Visit the remaining chapel of the Basilica of Santa Maria del Canneto and the Punishment of Dirce Mosaic
The Basilica of Santa Maria del Canneto, also known as Santa Maria Formosa (Crkva sv. Marija Formoza), was a 6th-century Byzantine-style church. Everything was destroyed when the Venetians ransacked the city in 1243, aside from the chapel that still stands today. The foundation of the church, as well as the intact chapel, can still be seen.
Fun Fact: Some of the stones from the original Basilica were transported to Venice and used to construct the Biblioteca Nazionale Marciana and Basilica di San Marco. The four alabaster columns over the high altar at San Marco’s are also rumored to have come from Santa Maria del Canneto.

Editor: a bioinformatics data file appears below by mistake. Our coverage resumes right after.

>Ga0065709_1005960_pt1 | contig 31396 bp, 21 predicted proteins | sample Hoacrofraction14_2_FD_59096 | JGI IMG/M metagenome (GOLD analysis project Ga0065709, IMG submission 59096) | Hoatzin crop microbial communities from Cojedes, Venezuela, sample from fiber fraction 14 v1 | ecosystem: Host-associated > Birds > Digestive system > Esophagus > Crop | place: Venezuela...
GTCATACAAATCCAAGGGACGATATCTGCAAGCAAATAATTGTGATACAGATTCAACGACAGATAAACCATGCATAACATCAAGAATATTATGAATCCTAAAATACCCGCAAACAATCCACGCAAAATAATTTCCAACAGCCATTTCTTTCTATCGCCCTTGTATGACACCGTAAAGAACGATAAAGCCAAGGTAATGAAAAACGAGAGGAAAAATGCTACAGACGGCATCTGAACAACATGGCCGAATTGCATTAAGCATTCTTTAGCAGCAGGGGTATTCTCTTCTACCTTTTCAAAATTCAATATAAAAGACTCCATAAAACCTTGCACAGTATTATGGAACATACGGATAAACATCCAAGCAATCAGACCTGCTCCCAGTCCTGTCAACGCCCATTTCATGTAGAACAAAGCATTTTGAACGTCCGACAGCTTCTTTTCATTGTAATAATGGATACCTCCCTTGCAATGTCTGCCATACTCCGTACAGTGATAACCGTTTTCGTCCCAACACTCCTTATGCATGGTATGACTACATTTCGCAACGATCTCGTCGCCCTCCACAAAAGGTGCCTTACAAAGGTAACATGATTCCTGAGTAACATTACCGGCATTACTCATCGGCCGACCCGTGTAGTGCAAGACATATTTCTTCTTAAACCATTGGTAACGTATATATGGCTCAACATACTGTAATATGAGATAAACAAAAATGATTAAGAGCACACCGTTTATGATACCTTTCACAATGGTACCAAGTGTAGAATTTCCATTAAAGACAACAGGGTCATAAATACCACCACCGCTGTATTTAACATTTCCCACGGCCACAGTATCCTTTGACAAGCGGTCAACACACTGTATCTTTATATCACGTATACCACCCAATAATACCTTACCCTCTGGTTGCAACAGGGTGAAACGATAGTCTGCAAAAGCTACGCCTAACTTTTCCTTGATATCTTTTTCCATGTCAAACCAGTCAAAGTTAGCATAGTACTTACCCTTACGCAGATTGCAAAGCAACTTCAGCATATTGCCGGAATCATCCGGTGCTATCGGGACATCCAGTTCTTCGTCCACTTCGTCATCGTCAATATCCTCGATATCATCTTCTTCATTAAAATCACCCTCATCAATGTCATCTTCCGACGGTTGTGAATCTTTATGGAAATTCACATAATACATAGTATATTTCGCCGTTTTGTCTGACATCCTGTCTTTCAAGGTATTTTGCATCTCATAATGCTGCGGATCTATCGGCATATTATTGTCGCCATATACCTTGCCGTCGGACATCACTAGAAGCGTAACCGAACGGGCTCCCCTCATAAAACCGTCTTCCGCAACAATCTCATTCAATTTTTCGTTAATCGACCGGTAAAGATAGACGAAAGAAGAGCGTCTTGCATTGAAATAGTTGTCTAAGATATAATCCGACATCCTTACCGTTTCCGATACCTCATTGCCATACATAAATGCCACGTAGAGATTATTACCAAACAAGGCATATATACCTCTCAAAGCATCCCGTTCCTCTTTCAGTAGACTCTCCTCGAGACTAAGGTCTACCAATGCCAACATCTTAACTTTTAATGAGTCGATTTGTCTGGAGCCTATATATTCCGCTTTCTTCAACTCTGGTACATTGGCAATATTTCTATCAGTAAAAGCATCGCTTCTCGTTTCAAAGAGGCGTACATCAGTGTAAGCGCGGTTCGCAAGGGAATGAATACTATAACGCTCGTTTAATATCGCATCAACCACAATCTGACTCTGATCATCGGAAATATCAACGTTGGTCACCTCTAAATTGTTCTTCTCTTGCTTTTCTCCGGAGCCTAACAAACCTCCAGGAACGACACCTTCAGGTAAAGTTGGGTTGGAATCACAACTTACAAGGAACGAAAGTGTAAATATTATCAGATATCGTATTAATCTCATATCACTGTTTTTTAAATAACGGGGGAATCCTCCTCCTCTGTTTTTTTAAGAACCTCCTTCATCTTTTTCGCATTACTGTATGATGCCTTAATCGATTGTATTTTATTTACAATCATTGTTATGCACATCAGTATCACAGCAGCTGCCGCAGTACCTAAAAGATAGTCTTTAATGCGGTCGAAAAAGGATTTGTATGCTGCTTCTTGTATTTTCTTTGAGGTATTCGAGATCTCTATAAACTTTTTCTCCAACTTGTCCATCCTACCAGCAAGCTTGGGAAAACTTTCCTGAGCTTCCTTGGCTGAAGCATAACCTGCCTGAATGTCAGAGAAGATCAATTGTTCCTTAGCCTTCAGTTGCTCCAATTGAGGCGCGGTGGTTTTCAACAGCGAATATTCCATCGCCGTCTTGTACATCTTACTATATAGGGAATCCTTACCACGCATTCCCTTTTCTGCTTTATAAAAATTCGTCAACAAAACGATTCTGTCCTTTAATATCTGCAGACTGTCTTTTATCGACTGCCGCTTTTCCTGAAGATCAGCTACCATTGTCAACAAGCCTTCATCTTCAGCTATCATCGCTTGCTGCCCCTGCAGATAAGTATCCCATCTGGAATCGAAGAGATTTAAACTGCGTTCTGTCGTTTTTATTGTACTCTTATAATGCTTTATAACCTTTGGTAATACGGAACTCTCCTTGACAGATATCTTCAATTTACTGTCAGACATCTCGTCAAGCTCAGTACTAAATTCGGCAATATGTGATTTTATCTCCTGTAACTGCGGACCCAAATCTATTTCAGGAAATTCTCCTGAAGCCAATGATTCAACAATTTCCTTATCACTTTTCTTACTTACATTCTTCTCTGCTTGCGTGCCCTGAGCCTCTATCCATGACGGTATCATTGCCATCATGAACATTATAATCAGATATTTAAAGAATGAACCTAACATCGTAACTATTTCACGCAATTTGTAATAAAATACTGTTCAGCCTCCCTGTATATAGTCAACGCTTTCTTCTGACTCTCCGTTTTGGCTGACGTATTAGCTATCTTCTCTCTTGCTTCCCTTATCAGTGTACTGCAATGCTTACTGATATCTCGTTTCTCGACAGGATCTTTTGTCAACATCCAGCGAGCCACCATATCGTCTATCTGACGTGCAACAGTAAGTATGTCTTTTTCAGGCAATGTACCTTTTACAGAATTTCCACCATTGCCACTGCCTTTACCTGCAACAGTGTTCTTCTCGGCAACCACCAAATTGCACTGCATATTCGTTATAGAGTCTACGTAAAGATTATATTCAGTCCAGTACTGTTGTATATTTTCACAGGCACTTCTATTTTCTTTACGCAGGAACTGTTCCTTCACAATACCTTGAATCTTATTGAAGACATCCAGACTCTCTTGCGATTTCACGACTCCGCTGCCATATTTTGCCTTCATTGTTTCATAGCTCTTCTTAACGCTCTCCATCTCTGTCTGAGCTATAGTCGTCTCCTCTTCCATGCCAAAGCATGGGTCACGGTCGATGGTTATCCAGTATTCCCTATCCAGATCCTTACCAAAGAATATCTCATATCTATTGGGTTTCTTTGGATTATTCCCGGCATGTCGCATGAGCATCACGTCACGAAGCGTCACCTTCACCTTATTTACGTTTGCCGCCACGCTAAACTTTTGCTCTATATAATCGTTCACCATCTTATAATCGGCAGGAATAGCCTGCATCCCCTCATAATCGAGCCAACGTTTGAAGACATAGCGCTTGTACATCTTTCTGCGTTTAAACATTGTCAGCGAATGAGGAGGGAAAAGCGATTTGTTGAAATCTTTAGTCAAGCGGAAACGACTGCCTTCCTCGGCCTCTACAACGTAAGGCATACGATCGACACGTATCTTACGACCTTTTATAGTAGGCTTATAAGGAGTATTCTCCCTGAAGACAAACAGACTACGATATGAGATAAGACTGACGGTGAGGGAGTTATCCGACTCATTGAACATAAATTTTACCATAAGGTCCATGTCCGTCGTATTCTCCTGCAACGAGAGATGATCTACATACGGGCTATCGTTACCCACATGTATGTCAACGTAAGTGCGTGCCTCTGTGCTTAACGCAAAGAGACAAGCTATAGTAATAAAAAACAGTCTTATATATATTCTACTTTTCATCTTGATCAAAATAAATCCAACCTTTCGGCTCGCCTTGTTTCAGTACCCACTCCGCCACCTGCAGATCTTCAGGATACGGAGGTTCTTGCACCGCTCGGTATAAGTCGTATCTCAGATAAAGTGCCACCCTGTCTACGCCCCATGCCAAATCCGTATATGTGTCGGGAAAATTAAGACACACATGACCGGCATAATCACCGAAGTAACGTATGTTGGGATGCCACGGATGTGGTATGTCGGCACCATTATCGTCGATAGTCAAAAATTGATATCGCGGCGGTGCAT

Around the corner, you can see a beautifully preserved ancient Roman floor mosaic. Near the Chapel of St. Maria Formosa, the estimated 3rd-century mosaic depicts a scene from The Punishment of Dirce myth.
Explore Forum Square and see the Temple of Augustus
Finally, you’ll find yourself in Forum Square–where Ancient and Medieval architecture meets.
Forum Square–also known as Trg Forum or Piazza Foro–has been the hub of the city’s political and social circles since ancient times. Initially, there were three temples here, but unfortunately, only the Temple of Augustus still survives.
You can go inside the Temple of Augustus, but there’s not much to see inside, and it costs a few kuna for an entrance fee.